Cronenberg’s Videodrome: the Catastrophe of Desire

My first viewing of David Cronenberg’s Videodrome (1983) was shattering. I was upended by its dislocated narrative rather than the body horror of its denouement, – where image extrudes into reality and bodies develop erogenous control surfaces or explode into cancerous larvae. I could not see how this unreality emerged from the film it initially seems to be – a paranoid thriller unconventionally crossed with an s/m romance involving Max Renn, a director of a cable TV station specializing in soft porn (James Woods) and a masochistic radio psychiatrist, Nicki Brand (Blondie’s Debbie Harry).


My psychotic blip was aptly mimetic as it turns out for the Videodrome of the title is a snuff TV signal which causes brain cancers and reality-warping hallucinations.

Retrospectively, it is easy to see that Videodrome is never realist. Its cinematic world is potent with disaster from the first. This is evident in the early scene where Max and Nicki meet on a television panel show hosted by Rena King, whose topic is sex and violence on television. Rena challenges Max to justify the erotic content on his station. He responds that it’s a “harmless outlet” for his subscribers. A defense which seems to draw interest the third guest, “Media prophet” Professor Brian O’Blivion.

In a subsequent scene, Max is informed by O’Blivion’s daughter, Bianca, that the Professor invented the Videodrome signal to facilitate our “evolution as a technological animal” and that he had been quietly killed by fascists hoping to use Videodrome to purify North America. Rena’s guest is thus only a recording from Bianca’s video vault.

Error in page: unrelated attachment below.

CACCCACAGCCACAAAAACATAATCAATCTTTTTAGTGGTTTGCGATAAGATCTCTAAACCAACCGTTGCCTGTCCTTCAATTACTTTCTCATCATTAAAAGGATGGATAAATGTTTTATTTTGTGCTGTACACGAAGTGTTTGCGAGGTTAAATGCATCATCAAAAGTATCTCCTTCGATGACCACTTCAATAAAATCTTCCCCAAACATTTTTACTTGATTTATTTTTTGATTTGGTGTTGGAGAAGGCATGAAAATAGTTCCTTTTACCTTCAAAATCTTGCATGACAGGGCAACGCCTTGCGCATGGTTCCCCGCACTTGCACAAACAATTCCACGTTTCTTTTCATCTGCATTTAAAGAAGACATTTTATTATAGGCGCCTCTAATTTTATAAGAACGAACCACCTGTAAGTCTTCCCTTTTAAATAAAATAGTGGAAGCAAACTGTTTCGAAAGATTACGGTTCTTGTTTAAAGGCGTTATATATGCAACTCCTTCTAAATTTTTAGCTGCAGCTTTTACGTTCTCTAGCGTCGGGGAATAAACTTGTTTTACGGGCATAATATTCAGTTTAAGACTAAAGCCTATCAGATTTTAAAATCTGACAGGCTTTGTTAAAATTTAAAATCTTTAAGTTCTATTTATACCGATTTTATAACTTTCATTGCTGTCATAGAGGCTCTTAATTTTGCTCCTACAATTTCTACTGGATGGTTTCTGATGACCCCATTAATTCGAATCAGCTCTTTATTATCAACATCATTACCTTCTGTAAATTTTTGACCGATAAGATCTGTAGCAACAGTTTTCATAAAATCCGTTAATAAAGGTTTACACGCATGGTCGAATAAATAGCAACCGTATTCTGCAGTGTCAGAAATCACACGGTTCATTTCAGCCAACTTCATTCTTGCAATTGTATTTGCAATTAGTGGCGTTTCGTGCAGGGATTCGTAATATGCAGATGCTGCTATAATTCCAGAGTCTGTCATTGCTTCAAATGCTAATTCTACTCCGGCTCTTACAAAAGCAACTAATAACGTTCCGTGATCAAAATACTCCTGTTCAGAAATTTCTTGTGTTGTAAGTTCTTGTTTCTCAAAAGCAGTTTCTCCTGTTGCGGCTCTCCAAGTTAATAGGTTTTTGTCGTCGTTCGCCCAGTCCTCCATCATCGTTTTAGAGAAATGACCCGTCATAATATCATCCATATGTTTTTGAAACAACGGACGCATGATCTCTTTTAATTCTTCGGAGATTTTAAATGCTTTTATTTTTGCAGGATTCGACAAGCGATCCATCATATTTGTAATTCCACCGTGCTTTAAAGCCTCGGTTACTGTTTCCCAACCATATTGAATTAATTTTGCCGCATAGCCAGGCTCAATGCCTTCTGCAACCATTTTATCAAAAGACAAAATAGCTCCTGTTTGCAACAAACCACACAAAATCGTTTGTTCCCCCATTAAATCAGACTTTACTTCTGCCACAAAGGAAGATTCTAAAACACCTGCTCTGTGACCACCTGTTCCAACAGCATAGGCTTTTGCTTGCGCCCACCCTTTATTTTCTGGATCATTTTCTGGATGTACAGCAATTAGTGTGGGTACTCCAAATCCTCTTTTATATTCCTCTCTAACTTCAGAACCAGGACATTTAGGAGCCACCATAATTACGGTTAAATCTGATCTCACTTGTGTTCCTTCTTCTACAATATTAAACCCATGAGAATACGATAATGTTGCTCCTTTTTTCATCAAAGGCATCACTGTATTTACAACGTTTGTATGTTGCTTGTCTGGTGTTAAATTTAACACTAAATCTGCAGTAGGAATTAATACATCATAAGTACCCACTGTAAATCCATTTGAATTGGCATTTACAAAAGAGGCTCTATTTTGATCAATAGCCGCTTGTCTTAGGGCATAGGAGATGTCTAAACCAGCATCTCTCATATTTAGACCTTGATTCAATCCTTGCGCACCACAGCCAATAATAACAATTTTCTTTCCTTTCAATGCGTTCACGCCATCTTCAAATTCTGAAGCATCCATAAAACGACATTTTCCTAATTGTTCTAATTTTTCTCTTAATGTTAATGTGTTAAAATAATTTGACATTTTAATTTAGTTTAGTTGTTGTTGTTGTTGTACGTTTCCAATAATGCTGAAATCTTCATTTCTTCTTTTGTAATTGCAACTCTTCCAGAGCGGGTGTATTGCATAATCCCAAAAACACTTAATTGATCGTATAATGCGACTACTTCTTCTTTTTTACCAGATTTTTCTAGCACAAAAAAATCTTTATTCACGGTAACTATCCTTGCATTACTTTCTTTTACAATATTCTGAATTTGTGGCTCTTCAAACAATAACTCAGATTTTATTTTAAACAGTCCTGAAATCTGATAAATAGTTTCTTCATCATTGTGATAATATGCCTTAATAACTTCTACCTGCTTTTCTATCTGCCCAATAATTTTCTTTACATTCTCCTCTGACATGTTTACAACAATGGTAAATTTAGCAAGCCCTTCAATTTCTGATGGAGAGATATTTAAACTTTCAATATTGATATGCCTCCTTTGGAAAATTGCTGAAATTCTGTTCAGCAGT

Despite this reduced ontological status, O’Blivion “responds” as Max speaks. He turns in a baronial chair, stroking his pencil moustache. When Rena asks him about the effects of erotic TV, he again “returns” her glance from the monitor. The content of the interview scene here is less important than its formal erosion of the frames distinguishing the real from its electronic simulacra. Cronenberg’s cinematic world will deliquesce like old film stock (Browning 2007).

brian-oblivion-in-videodrome (1)

The de-framing is reiterated in the gun scene in Max’s apartment. He is watching a recording of O’Blivion stating that the video-induced cancers are new organs of perception:

I think that it is not really a tumor, not an uncontrolled, undirected little bubbling part of flesh, but that it is, in fact, a new organ, a new part of the brain. I think that massive doses of Videodrome signal will ultimately create a new outgrowth of the human brain, which will produce and control hallucination to the point that it will change human reality. After all, there is nothing real outside our perception of reality, is there? You can see that, can’t you?

At this O’Blivion’s face fills the screen – effacing the cinematic partition between virtual and real. There follows a reverse shot of Max’s face and naked torso. He has been absently stroking a sore patch on his abdomen with a gun, which has now opened into a wetly dilating vaginal slit that will double as his data port (Wilson 2016). Max is becoming the incarnation of the “new flesh”.


This brings us to Debbie Harry’s Nicki.

During O’Blivion’s video monologue on the Rina King show, Max asks her out. Back at his apartment, Nicki looks through his VHS’s for “porno” to get her “in the mood”. She picks up the Videodrome tape. He warns her that it depicts a constant round of torture and murder: “It ain’t exactly sex”. Nicki, meanwhile, is “turned on” by its representation of a women being flogged in a bare room with wet clay walls. She’s concerned only by the poor quality of the pirated tape. (14.39)